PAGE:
Much has been written in recent years about the traditional Cretan diet, and it would be difficult to be in Crete for long without realising how valued the fresh local ingredients still are to local gourmets. And of course every Cretan is a gourmet by definition.The general scorn for supermarket food among the indigenous population makes me wonder how they (ie the supermarkets!) survive. 'Ochi supermarket!' seems to be the proud cry any time we sit down to eat in a Cretan home. Only the paper serviettes, we are assured, have been shop purchased. Tables groan with delicious dishes conjured from the local soil and hard labour. While English tables demand beans from Kenya, strawberries from Spain, and meat from New Zealand, the only airmiles required by the Cretan table are those travelled by bees.
But what do we mean by a 'traditional' Cretan diet? I have been fascinated by some recent discoveries about not only the history, but the prehistory of eating on this fertile island. We all know the term 'a land flowing with milk and honey' and the word 'cornucopia' (horn of plenty) to describe the idea of abundance. Both these terms are associated with ancient Crete, for it was here that the baby god was fed milk from a wild goat's horn by the Goddess Amaltheia, and honey by the bee Goddess Melissa.
But science as well as myth can now vouch for the ancient roots of the abundance that we still enjoy when we sit down to eat a traditional Cretan meal. Recent developments in DNA analysis has allowed researchers to reveal fascinating details about what the original inhabitants of Knossos and other Minoan settlements had for dinner, and even the tipples they washed it down with! By scraping the inside of vessels and cooking pots up to 5,000 years old, they have revealed an array of dishes that would be remarkably at home on a taverna menu today. For instance, they have found that to make stews, meat was first roasted before being stewed with green vegetables. This is a method I have only seen in Cretan kitchens. Other refinements they have discovered from the astonishingly sophisticated civilisation of around 2,000BC are herb-flavoured milk, olive oil flavoured with saffron, and - yes, you've guessed, retsina! Drinking vessels found in the settlement at Myrtos were found to contain resinated wine, and what's more, it was toasted oak that had been used to flavour the wine! Tell that to the waitor next time you're served up with a vinegary retsina! The Minoan wine list seems to have been at least as varied as it is today, with barley beer, mead (wine sweetened with honey), and herb-flavoured wines being enjoyed. Even more incredible, not all the ingredients were local. Some of the resin was found to be copal resin from Africa, and terebinth resin was found in Palestinian wine jars in a late Minoan shipwreck off the coast of Crete. Further evidence that the Minoans were the most adventurous traders of the ancient world!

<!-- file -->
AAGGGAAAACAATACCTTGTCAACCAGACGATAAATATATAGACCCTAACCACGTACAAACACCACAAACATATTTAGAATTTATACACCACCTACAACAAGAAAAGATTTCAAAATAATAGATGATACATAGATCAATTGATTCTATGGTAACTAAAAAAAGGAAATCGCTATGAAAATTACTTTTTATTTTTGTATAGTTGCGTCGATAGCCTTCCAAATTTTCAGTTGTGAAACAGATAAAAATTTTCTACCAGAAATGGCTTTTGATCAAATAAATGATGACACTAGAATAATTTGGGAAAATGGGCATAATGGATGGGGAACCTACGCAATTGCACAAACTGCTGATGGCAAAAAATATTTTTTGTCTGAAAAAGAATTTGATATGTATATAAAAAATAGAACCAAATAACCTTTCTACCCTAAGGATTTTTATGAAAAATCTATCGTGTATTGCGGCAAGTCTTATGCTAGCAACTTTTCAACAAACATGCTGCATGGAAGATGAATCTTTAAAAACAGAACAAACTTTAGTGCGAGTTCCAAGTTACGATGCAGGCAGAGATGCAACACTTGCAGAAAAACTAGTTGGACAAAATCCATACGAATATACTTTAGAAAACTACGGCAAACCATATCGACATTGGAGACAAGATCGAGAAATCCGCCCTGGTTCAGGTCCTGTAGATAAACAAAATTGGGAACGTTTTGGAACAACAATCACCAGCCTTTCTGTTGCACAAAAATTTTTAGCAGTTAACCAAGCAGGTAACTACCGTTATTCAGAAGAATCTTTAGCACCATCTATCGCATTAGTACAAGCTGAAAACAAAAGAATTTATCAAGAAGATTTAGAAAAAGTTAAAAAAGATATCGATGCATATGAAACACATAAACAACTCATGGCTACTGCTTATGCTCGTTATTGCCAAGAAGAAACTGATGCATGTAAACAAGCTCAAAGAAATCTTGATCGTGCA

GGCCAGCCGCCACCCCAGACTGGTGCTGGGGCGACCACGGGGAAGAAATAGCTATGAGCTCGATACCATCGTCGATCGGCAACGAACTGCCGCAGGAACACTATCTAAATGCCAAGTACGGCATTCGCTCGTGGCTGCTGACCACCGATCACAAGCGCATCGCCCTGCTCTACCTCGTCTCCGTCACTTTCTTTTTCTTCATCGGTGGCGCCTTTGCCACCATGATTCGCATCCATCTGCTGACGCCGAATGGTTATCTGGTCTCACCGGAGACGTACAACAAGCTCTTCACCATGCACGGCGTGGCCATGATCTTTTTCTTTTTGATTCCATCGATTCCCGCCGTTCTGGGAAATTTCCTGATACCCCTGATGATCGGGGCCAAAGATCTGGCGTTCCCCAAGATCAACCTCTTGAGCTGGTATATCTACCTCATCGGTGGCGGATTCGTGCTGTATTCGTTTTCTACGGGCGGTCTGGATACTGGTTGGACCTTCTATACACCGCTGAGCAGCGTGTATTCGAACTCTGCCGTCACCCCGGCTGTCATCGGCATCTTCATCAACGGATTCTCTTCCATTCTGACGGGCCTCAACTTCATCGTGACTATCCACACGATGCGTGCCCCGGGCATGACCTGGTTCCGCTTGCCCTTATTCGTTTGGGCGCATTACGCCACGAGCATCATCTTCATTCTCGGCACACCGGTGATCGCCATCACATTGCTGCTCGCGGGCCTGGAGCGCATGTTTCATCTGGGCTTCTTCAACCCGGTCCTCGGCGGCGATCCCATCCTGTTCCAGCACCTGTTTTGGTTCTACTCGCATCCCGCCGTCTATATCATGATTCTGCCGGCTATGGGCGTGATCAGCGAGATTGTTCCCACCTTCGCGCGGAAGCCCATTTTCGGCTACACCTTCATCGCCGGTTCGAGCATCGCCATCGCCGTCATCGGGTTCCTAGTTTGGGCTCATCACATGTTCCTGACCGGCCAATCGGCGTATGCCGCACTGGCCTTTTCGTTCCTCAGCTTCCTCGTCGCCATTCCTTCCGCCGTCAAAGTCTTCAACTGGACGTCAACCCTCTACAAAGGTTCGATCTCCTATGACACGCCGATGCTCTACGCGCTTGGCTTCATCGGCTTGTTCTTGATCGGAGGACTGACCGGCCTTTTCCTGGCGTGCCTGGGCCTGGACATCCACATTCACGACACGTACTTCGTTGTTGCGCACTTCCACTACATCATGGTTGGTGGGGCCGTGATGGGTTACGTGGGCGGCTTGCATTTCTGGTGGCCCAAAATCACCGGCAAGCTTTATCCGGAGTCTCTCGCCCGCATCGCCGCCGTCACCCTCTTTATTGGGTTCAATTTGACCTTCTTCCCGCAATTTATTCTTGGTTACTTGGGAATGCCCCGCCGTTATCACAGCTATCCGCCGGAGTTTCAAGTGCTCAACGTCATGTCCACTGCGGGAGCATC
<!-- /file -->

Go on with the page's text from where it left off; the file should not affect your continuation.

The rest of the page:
But what were the staples of this ancient diet ? Well, remarkably familiar ones, it seems. Olives, of course, then as now, were what the reindeer is to the eskimos: essential for food, medicine, cosmetics, light and heat. Meat came from sheep, goats, pigs, and cattle: all originally indigenous wild varieties. Deer were also eaten as was other game. Just as today, a wide variety of pulses were grown and cooked, including peas, lentils, fava beans, broad beans, field beans, and chick peas (what, no gigantes?!) And of course the huge variety of vegetables still known as horta, or wild vegetables today: wild artichoke, asparagus, chicories and endives, radish, wild leeks, wild mustard, saw thistles, purslane, vetches, okra, and many of the bulbs still prized as healthy vegetables and seen in today's markets. Grains are not prominent crops today, although the corn circles used to thresh grain until recent times are everywhere. But in 3,000 BC there were at least three kinds of wheat as well as barley and rye grown. Modern farmers interested in catering for the health conscious market might note an opportunity here, for early relatives of modern wheat such as so-called spelt wheat, are now known to be healthier as they contain less gluten and don't trigger the allergies that normal wheat can.
Some of today's staples were not present. Tomatoes did not arrive here until the 19th century, and potatos, bananas and avocados are all quite recent. It has been reported that in the 17th century there were 40 kinds of grapes and as many varieties of olive. In the same period, 29 varieties of wild herbs or vegetables were recorded by the traveller and writer George Sands, who observed that people then lived on these greens almost exclusively for 8 months of the year! That's a long cleansing diet! However by 1812 another writer spoke of rice and baclava, so decadence was setting in again, at least for some!
In my next article, I will look at fragmentary evidence for some of the medicines that were used in ancient Crete. And I will reveal the precious, mysterious substance that was so valuable that it may have been what stimulated the Minoan economy to flourish so prodigiously and leave such a uniquely rich cultural and artistic heritage.
Cora Greenhill (copyright)
[ back to top | back to articles index ]